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  • Writer's pictureJoshua Duvall

ALERT: Court Enjoins SBA from Using Rebuttable Presumption in 8(a) Program

On July 19, 2023, the U.S. District Court for the Eastern District of Tennessee held in Ultima Servs. Corp. v. U.S. Dep't of Agric. that the "rebuttable presumption" under SBA's 8(a) BD Program violated a plaintiff's Fifth Amendment right to equal protection under the law. In so doing, the Court ENJOINED the SBA from using the rebuttable presumption for social disadvantage in administering SBA’s 8(a) BD Program.

While it is possible that the SBA may appeal the decision, small business contractors seeking to participate in SBA's 8(a) BD Program that plan on relying on SBA's rebuttable presumption to establish social disadvantage will instead need to address the requirements for establishing social disadvantage under 13 C.F.R § 124.103(c).

I will continue to monitor this case.

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Quick Take on What this Means

Generally, to participate in SBA's 8(a) program a person must be a socially- and economically-disadvantaged individual. 13 C.F.R. § 124.103.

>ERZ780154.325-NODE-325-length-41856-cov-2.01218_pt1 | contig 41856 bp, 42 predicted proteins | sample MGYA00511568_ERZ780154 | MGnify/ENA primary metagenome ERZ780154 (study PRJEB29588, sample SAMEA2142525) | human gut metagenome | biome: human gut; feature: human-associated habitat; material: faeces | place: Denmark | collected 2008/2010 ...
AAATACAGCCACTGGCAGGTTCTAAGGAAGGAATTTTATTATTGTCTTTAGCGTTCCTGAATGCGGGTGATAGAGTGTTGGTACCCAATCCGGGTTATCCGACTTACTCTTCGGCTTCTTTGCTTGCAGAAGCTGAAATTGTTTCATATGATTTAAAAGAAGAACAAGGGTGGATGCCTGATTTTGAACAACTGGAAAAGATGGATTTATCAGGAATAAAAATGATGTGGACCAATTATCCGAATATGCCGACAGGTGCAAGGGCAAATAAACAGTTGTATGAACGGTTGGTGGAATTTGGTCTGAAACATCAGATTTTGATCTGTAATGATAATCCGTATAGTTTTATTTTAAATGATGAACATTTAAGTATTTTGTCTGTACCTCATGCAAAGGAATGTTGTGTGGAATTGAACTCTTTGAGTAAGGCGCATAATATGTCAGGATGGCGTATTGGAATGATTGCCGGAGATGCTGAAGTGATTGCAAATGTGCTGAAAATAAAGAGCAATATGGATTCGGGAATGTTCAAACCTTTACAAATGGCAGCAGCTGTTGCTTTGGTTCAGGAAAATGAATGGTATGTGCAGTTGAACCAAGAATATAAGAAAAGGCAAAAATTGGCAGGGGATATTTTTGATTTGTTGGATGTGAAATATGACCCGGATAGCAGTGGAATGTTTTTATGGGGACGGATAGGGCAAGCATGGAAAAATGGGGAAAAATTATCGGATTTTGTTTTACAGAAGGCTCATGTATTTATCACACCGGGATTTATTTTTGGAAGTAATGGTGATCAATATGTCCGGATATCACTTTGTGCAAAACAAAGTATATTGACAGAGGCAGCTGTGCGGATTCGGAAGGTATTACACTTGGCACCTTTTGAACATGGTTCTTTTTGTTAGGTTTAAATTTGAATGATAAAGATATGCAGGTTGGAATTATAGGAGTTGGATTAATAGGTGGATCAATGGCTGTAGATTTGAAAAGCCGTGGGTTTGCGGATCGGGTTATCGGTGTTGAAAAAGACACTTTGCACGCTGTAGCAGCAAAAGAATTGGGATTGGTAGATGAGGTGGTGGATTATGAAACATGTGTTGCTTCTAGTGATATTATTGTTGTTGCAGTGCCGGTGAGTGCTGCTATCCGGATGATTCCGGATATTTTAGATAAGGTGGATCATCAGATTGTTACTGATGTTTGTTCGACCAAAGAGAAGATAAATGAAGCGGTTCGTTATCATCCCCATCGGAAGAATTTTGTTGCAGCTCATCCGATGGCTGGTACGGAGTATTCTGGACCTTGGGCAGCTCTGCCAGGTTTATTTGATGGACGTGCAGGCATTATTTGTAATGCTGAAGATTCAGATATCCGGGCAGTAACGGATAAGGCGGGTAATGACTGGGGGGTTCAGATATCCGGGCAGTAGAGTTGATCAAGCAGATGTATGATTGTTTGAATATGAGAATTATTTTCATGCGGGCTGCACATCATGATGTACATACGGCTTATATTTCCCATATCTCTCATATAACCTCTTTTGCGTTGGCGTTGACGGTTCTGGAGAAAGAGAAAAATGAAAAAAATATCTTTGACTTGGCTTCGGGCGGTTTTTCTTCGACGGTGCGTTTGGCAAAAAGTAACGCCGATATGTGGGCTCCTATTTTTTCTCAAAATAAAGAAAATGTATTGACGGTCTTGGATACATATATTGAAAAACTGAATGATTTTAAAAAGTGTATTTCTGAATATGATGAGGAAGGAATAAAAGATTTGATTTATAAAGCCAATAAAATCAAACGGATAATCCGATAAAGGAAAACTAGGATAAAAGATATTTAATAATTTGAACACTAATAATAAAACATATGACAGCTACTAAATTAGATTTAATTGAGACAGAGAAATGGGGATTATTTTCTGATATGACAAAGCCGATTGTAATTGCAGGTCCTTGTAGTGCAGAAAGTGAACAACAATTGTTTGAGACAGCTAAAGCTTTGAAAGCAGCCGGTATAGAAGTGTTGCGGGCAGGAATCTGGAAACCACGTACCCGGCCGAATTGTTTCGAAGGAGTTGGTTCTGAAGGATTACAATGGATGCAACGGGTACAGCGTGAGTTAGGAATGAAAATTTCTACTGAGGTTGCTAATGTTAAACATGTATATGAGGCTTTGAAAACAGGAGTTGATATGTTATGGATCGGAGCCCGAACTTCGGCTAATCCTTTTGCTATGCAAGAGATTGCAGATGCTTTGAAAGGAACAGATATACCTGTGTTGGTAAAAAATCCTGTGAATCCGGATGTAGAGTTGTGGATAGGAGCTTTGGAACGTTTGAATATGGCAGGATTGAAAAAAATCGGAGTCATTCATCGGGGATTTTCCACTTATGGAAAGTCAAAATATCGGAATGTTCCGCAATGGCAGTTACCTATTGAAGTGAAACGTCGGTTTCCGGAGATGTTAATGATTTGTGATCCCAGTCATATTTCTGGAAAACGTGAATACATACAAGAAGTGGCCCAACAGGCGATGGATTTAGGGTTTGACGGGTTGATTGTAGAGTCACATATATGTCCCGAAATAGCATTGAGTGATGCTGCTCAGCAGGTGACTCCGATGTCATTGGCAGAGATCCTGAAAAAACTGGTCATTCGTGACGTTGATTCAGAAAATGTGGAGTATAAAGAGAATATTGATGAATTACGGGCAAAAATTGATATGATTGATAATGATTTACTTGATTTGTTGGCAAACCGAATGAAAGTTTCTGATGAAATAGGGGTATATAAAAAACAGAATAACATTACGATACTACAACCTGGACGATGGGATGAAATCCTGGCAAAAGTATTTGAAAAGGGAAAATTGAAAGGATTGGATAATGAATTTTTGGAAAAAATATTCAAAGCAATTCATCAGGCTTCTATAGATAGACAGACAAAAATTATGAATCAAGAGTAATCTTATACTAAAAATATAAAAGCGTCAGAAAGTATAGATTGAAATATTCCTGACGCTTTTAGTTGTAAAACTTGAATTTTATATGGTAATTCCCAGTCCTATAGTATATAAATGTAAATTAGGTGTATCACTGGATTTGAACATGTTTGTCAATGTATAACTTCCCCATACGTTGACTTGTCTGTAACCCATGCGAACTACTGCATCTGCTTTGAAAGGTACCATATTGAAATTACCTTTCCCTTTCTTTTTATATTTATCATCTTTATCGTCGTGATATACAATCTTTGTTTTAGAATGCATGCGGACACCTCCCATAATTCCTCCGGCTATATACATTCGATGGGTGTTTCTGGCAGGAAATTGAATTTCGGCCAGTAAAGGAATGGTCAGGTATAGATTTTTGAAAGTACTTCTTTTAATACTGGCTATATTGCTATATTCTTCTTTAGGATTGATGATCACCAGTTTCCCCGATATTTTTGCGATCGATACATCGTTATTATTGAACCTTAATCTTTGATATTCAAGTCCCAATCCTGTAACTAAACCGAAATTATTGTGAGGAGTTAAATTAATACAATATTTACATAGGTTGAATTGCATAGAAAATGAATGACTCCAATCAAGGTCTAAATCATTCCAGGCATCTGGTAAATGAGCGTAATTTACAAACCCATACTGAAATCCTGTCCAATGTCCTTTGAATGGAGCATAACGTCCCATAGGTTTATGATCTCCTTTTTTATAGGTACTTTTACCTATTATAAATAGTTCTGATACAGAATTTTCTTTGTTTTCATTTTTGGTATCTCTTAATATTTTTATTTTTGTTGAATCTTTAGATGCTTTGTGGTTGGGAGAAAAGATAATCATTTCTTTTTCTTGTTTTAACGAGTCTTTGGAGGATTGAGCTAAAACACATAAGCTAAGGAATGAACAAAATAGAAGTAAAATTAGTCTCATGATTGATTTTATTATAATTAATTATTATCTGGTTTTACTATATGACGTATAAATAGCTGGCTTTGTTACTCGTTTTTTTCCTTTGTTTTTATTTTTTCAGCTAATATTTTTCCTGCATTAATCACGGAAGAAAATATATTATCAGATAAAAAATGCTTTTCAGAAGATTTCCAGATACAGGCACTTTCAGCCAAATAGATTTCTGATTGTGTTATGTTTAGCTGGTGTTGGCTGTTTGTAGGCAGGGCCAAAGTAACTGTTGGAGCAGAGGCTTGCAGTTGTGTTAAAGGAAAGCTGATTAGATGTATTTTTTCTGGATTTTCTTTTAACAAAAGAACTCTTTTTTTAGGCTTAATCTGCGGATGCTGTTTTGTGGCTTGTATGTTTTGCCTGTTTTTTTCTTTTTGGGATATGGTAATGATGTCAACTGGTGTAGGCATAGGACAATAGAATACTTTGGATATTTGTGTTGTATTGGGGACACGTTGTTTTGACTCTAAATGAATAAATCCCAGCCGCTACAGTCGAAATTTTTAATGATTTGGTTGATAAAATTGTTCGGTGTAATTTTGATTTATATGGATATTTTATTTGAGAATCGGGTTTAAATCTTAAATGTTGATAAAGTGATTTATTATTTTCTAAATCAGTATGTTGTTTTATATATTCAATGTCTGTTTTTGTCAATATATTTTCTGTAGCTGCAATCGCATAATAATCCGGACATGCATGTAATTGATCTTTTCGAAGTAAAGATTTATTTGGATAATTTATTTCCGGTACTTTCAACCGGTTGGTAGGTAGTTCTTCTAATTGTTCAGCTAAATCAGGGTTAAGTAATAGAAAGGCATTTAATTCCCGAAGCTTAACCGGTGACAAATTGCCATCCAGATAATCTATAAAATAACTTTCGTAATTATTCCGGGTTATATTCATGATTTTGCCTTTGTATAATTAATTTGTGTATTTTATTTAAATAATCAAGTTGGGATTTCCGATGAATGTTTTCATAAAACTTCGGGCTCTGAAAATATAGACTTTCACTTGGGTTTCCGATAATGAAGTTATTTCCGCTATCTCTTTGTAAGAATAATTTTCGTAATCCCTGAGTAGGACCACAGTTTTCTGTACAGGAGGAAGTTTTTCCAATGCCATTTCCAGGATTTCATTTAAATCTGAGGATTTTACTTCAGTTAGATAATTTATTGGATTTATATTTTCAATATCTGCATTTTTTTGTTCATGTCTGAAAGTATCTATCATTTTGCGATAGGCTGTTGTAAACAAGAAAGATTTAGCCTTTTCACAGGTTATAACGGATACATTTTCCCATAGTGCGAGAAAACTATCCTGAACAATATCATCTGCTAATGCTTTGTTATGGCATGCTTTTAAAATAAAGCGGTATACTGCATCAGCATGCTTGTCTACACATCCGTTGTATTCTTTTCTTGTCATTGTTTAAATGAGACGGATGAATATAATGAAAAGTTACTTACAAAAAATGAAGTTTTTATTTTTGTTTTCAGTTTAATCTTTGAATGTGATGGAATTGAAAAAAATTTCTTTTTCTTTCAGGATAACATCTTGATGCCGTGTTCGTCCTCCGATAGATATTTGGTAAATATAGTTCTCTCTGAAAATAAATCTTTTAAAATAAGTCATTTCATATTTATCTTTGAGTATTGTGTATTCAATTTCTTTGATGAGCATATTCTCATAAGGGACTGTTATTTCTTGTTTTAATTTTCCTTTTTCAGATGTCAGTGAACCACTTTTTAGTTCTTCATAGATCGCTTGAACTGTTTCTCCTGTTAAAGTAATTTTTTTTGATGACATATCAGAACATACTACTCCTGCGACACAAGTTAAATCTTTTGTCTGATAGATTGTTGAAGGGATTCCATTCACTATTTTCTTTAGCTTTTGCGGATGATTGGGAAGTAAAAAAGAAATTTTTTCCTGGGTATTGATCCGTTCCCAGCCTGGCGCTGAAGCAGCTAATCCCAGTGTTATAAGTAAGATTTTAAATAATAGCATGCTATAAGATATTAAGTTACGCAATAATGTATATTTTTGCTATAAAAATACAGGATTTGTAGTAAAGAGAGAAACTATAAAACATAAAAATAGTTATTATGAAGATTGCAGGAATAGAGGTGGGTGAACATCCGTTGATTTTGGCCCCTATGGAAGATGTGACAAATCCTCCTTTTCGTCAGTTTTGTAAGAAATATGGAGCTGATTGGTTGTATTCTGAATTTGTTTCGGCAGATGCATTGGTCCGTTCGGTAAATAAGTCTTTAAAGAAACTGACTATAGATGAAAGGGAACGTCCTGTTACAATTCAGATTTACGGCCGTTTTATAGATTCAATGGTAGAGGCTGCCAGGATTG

Currently SBA provides a rebuttable presumption of social disadvantage to certain individuals (e.g., "Black Americans; Hispanic Americans; Native Americans (Alaska Natives, Native Hawaiians, or enrolled members of a Federally or State recognized Indian Tribe); Asian Pacific Americans..."). 13 C.F.R. § 124.103(b). There are others.

If an individual is not part of a group that is listed in SBA's rebuttable presumption section, that individual must establish and provide evidence of social disadvantage, which includes the following elements: (1) an objective distinguishing feature such as race, ethnic origin, gender, identifiable disability, etc.; (2) social disadvantage must be rooted in treatment which they have experienced in American society; (3) social disadvantage that is chronic and substantial, not fleeting and insignificant; and (4) social disadvantage that has a negative impact on entry into or advancement in business world (e.g., education, employment, and business history). 13 C.F.R. § 124.103(c). This process requires a narrative.

This decision halts the SBA's use of rebuttable presumption under 13 C.F.R. § 124.103(b), which means those individuals will need to affirmatively establish social disadvantage instead of relying on the rebuttable presumption that they are socially disadvantaged.

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